It’s been almost 20 years since “A Nation of Cowards” by Jeffrey Snyder, was published. A .pdf copy can be downloaded here.
Much more recently, Chris Hernandez, published a posting to his blog entitled “A Culture of Entrenched Cowardice”.
I recommend both of these. They make some points that I think those of us on the pro-gun side need to understand as the ongoing debate over gun rights vs gun control continues. Read them. Then read them again, over and over.
Now, I think both of these sources point to the single biggest obstacle we face as we make the case for widespread ownership of firearms by law abiding citizens. Many people who favor increased gun control do not believe the average citizen has the capacity to appropriately and effectively defend himself or herself and others. More than that, they reject the idea that self-defense is even justifiable, especially if it involves the use of deadly force. Rather, they believe that the best response to violence or the threat of violence is passive submission. To them, life is not a gift from God to be guarded jealously. They are convinced, regardless of beliefs about God, that you should not value yourself, your life or your dignity (or that of those who depend on you) so much that you are willing to take whatever steps are necessary to protect them.
To the true believers in gun control, the life of a person who would deprive you of your life, your safety, your dignity and that of your children or spouse, is as valuable as yours. They view your belief in the right, and even obligation, to self-defense as a sign of uncivilized barbarism. It is a thing to be not only avoided, but wiped out, replaced by a trust in and dependence on the state to take care of you. Forget the fact that the courts have ruled the police have no obligation to protect the individual citizen. Forget the fact that the police are almost never present until after some outrage has been committed. Forget the fact that you may have a spouse, children or elderly parent depending on you for protection. Forget even that ensuring only the state and criminals have access to instruments of deadly force ensures that most citizens (except for the well-connected) will be always at the mercy of those who possess those instruments and that this is barbarism. These are irrelevant to those who believe rights arise from the largesse of the state rather than from the fact that you are human. If you are to be free, it will be because the state permits it. If you are to be protected, it will be by the state. Any independence or self-reliance you have is that allowed by the state.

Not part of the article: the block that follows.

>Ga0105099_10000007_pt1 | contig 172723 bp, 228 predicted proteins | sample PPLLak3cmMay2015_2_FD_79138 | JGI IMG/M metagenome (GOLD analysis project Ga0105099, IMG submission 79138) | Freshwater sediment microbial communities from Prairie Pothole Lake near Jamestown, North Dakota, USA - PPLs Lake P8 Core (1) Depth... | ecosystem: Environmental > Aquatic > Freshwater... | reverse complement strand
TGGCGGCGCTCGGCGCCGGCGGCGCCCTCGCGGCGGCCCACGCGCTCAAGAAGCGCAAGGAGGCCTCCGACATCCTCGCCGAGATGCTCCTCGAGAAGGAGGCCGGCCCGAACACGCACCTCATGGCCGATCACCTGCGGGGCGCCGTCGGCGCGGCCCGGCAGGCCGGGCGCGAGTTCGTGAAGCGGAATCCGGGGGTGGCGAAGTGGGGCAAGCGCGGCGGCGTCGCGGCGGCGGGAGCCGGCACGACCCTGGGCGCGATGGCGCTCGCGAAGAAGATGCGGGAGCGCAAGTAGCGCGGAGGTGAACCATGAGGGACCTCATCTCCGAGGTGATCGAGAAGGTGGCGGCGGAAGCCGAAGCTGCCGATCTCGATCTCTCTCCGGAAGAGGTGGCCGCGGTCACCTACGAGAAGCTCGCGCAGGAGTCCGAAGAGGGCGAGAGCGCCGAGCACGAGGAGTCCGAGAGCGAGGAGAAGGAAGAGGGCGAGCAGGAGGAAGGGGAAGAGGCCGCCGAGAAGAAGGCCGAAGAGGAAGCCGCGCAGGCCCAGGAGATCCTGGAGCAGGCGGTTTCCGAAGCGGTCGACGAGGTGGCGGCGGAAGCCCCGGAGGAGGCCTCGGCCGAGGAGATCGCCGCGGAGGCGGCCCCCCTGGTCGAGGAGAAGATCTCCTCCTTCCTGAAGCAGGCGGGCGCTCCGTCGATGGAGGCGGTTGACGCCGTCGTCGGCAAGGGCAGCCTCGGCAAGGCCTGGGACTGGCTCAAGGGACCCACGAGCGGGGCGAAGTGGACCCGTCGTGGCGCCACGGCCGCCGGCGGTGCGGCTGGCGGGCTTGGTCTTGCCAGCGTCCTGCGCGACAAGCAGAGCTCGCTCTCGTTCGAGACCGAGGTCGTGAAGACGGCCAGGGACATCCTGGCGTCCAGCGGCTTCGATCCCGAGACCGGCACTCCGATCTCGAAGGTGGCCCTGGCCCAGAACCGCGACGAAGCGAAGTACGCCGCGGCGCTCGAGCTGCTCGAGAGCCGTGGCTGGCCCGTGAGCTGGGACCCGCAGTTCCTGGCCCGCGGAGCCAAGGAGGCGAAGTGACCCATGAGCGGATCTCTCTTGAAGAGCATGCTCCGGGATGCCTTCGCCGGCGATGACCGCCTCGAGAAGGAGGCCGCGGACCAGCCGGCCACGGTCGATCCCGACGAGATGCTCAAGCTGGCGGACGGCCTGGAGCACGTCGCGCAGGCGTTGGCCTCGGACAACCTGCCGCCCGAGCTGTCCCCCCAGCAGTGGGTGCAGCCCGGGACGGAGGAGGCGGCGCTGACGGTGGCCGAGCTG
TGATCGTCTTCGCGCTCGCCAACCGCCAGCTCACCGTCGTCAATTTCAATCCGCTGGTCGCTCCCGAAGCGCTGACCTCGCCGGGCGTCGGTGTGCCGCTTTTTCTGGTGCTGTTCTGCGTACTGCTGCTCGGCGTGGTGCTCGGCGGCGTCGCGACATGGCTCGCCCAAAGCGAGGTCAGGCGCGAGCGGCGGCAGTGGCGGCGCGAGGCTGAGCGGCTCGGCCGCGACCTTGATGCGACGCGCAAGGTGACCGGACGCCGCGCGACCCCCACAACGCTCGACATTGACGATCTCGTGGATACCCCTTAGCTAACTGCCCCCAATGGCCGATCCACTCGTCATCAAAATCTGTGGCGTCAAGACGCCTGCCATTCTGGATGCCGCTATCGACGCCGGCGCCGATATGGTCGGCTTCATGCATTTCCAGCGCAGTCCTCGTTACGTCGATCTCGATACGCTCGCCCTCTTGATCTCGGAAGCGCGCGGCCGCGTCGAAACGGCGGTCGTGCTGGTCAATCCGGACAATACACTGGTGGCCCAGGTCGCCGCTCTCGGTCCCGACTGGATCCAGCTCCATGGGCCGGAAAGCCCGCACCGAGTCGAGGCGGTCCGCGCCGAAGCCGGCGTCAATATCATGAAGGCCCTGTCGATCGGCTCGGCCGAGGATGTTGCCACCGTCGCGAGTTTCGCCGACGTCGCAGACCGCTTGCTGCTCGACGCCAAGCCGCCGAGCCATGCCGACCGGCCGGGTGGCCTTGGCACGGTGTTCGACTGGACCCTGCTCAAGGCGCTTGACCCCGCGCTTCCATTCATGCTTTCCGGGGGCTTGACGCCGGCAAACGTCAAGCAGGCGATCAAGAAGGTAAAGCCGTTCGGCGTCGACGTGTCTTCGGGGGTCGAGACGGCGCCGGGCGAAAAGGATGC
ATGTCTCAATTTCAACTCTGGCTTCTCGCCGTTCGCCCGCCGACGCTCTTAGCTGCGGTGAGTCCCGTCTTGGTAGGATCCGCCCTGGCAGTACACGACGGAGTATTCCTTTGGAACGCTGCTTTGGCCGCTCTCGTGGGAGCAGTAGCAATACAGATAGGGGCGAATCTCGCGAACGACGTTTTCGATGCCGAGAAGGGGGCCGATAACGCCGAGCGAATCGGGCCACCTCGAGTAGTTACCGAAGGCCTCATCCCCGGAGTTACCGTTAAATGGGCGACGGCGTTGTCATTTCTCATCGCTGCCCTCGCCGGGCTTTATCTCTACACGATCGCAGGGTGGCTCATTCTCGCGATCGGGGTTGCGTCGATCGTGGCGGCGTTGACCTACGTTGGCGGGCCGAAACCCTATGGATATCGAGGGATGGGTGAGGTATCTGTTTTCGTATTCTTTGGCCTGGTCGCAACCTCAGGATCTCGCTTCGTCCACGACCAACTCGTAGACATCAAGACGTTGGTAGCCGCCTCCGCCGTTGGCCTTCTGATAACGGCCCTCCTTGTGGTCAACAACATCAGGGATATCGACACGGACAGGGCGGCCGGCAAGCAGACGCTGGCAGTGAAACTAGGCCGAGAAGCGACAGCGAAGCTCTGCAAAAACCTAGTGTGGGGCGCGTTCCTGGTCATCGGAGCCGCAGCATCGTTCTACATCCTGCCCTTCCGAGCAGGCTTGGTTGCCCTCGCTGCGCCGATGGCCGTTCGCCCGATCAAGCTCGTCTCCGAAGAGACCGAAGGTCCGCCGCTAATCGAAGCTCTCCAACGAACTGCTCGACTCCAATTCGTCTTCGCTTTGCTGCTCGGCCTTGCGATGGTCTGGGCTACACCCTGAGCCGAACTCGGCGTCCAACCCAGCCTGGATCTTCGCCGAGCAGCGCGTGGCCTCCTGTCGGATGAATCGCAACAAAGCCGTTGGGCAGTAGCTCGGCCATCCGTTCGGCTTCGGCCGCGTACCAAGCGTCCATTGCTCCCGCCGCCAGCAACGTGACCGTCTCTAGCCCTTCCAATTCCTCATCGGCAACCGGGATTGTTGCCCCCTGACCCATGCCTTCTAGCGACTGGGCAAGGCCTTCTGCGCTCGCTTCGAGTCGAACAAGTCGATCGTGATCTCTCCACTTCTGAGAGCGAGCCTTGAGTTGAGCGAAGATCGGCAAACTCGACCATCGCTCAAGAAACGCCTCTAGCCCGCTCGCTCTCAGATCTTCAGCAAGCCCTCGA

This, then, is the struggle we face. How do we discuss gun rights with those who not only have a different view of guns than we do, but who have a fundamentally different view of self-defense and the source of our rights? It does no good to remind them of what the Constitution says. They respond that the 2nd Amendment (or even the Constitution itself) is hopelessly outdated and/or doesn’t mean what it says. It doesn’t help to speak of self-defense as a human right, because to them most rights arise from the state rather than being independent of the state. And, since rights arise from the state, it simply makes no sense to them that a purpose of the 2nd Amendment even contemplates citizens holding the threat of force over the head of the state as a reminder of their ultimate sovereignty. It must, of necessity, mean something else. So, then, what will work?